Isaac Smith


From the book The Refugees of 1766 from Long Island to Connecticut, by Fredric Mather, 1913

SMITH ISAAC 4 (Richard.3,2, Maj. Richard 1-Bull; or Isaac 5, Epenetus 4, Job 3, 2, Maj. Richard 1-Bull)-From Brookhaven to Derby. On Feb. 2, 1780, he petitioned the Conn. Gen. Assembly, stating that he had been captured, but escaped, and asking leave to bring his wife, family and effects from L. I. As he was well recommended, the petition was granted. (E. 26-29) Rivington-Aug. 28, 1779; On Aug. 14 about 20 Rebels, at Coram, made Prisoners of Isaac Smith and five of his sons. Isaac Smith escaped." (Bayles' "Suffolk Co.") He appears in a list of Prisoners. (" theRevolution-Spt.," P- 43)

He signed the Association, in 1775. (H. 20, 26, 27) Another of the name, from Smithtown, signed (H- 32); and still another, in 1776, from Queens Co. (H. 9)

Men of this name served in Col. Smith's Regt. (G, 25); in the 1st and 4th of the Line (G- 43, 48); in Weissenfels' Levies TG. 57 ; in the 2d Westchester (G- 78); and in Conn. (G. 98) There were numerous men of the name, some of them Officers, in the Dutchess, Orange and Westchester Regts.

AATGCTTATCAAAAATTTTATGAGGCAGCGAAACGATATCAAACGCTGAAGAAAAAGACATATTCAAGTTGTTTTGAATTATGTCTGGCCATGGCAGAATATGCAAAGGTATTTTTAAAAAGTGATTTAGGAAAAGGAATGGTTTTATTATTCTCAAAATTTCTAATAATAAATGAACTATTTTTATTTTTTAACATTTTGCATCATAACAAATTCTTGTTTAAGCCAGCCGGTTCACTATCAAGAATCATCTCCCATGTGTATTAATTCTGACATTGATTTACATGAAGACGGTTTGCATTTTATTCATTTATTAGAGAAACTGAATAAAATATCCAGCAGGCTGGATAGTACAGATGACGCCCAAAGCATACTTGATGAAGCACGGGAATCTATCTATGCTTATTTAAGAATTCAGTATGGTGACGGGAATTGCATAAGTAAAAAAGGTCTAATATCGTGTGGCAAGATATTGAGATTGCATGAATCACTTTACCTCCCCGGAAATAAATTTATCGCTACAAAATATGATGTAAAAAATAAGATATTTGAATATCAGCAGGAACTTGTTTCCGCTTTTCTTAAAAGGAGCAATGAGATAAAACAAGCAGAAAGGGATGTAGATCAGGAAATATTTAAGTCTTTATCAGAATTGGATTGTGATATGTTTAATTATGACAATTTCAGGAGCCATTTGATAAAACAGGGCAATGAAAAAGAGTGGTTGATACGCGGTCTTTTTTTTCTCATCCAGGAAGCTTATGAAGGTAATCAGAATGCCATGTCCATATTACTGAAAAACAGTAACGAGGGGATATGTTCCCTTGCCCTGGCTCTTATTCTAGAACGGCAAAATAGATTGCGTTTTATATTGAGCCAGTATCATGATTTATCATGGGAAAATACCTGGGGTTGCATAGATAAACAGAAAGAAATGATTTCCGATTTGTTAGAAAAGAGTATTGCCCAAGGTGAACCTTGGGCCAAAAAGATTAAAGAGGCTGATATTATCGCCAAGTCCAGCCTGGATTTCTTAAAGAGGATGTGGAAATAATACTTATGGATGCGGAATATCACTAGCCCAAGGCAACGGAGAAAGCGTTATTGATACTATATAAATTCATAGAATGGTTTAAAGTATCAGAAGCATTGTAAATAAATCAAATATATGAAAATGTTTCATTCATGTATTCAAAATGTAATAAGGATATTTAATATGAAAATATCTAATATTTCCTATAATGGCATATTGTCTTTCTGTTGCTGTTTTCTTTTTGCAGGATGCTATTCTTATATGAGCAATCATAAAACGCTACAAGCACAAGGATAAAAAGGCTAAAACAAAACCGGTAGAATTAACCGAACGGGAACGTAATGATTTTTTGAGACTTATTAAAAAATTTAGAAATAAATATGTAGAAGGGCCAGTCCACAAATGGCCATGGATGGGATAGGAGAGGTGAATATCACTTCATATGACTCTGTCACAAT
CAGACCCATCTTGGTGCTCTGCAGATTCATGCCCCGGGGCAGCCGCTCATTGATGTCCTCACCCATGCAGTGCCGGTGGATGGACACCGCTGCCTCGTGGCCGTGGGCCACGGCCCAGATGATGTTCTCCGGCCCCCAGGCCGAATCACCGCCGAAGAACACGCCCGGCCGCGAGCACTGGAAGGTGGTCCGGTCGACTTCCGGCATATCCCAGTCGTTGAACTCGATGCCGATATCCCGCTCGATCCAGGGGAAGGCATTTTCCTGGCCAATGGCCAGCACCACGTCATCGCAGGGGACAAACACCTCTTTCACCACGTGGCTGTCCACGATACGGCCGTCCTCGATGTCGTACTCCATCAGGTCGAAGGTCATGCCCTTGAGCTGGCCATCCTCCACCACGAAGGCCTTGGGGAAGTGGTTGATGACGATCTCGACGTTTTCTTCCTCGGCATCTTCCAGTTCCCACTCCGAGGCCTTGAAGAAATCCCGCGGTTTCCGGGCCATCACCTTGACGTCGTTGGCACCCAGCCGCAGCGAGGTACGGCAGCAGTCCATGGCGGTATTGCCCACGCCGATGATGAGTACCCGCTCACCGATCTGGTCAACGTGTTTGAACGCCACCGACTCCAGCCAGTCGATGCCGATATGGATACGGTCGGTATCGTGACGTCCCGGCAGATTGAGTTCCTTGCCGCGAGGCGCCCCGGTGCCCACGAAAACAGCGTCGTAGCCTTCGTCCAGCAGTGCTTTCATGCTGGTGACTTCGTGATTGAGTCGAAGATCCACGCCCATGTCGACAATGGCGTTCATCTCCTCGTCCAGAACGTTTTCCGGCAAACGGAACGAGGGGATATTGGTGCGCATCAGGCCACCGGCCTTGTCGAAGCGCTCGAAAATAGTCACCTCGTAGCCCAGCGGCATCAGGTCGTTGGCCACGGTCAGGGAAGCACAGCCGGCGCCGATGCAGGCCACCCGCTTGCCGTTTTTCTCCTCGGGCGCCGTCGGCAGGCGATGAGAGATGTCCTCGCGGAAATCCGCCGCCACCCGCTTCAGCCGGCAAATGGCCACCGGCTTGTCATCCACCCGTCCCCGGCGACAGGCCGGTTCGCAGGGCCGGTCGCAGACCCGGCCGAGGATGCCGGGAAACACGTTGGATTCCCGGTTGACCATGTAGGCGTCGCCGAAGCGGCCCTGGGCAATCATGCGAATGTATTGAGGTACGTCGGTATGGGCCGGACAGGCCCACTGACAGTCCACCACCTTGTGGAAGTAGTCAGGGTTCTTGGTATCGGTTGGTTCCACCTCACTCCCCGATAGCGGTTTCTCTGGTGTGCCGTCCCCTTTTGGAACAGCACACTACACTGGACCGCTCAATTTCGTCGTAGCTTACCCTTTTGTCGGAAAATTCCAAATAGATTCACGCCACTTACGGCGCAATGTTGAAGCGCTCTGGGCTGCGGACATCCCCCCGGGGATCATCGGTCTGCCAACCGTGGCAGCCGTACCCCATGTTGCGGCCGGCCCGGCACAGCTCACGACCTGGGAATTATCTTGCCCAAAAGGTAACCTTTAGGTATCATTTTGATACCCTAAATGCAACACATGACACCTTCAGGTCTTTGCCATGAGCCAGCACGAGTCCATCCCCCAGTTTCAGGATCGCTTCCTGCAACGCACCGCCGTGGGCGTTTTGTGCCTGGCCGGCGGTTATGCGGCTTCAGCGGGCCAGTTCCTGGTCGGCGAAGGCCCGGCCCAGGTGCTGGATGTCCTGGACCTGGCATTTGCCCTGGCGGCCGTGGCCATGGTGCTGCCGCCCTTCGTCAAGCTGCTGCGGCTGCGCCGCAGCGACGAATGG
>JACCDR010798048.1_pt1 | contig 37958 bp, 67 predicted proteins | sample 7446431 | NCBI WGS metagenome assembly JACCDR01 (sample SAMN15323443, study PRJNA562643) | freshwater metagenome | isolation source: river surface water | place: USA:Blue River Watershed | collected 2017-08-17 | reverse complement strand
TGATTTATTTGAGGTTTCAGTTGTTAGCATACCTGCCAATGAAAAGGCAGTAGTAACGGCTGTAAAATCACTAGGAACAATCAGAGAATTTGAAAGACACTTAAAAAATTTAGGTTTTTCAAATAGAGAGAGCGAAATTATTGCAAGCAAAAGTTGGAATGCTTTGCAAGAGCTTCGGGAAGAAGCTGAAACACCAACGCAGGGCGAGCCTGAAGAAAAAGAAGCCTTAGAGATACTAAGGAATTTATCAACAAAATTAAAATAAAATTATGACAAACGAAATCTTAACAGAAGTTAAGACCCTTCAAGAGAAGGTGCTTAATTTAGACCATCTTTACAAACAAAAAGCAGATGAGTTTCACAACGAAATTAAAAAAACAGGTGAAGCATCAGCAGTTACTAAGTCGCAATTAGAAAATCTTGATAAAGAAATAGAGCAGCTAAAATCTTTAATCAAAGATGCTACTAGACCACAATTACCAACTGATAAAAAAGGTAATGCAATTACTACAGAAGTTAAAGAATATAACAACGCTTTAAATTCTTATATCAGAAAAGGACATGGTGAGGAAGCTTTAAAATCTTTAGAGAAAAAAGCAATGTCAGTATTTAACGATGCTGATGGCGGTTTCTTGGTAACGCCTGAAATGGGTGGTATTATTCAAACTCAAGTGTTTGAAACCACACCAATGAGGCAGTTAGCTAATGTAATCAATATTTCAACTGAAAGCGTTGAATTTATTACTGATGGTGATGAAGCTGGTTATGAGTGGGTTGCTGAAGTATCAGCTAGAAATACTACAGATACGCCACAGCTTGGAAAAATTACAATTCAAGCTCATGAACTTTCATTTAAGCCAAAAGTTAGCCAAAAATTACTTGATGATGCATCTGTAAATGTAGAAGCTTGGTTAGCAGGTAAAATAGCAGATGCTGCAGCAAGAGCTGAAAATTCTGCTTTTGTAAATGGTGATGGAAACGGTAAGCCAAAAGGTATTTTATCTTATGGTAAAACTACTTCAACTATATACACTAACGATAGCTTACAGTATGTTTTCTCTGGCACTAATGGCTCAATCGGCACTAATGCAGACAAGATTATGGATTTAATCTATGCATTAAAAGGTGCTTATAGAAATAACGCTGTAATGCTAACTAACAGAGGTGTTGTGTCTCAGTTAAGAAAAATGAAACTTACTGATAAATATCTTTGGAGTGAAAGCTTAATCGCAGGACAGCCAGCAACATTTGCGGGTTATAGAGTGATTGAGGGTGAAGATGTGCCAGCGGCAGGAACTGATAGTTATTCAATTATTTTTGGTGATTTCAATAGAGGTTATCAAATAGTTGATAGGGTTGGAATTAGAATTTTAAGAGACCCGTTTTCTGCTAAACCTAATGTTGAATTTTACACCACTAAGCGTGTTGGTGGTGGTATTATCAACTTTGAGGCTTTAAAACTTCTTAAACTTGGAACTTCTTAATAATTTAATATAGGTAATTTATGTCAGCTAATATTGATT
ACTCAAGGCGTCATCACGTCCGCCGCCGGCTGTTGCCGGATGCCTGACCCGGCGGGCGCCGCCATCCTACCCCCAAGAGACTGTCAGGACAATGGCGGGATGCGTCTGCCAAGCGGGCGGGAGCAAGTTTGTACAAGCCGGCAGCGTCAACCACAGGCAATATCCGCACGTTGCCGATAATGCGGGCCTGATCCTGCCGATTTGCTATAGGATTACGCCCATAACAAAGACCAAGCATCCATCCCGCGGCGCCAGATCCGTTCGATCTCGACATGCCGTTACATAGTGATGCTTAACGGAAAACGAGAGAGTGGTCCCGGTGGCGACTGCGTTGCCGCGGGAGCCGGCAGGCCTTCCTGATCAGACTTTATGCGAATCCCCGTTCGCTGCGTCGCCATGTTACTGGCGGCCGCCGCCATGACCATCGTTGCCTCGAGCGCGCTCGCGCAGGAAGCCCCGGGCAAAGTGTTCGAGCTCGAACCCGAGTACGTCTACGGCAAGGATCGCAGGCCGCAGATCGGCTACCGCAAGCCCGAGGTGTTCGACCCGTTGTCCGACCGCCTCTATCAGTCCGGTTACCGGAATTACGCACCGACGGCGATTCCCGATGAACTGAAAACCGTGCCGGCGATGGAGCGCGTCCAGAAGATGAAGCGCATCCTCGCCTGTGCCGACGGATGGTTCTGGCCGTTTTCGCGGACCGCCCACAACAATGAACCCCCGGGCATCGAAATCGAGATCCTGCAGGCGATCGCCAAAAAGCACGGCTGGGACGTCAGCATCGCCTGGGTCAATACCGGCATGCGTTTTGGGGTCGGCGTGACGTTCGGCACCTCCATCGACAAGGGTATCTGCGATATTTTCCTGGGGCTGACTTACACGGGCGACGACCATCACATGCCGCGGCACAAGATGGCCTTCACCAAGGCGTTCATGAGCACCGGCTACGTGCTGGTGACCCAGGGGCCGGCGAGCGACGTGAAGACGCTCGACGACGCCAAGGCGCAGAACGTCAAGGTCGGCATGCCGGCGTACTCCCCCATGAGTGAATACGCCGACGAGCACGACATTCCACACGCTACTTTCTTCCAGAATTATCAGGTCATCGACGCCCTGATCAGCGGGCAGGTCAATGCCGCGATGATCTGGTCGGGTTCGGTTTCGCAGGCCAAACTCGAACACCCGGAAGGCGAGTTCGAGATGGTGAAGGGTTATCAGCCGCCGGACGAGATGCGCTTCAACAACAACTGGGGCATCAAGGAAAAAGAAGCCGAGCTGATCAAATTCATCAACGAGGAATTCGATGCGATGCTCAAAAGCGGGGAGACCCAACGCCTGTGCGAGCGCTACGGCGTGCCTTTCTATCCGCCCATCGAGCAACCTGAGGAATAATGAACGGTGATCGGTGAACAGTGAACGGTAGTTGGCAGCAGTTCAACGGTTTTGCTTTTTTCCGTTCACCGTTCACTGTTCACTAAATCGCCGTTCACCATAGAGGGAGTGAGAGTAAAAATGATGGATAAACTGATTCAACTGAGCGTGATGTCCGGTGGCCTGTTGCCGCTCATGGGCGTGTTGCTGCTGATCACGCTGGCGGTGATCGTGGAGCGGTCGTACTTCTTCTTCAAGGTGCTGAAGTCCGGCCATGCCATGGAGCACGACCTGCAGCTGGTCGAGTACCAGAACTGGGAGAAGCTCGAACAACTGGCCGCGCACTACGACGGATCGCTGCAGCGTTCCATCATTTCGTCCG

Census of 1776: Males-above 50 years, j; above 16, 1; under x6, 2. Females-above 16, 2; under 16, 2. (A. 51)

According to tradition Isaac Smith was taken prisoner by the British and escaped by wearing women's clothing earning him the nickname "Petticoat Smith"

Isaac Smith had two sons who also were patriots to the American cause. Joshua joined his father in making whale boat raids from Connecticut to Long Island. While His other son, Isaac, joined Capt. Daniel Grifiing's Company.

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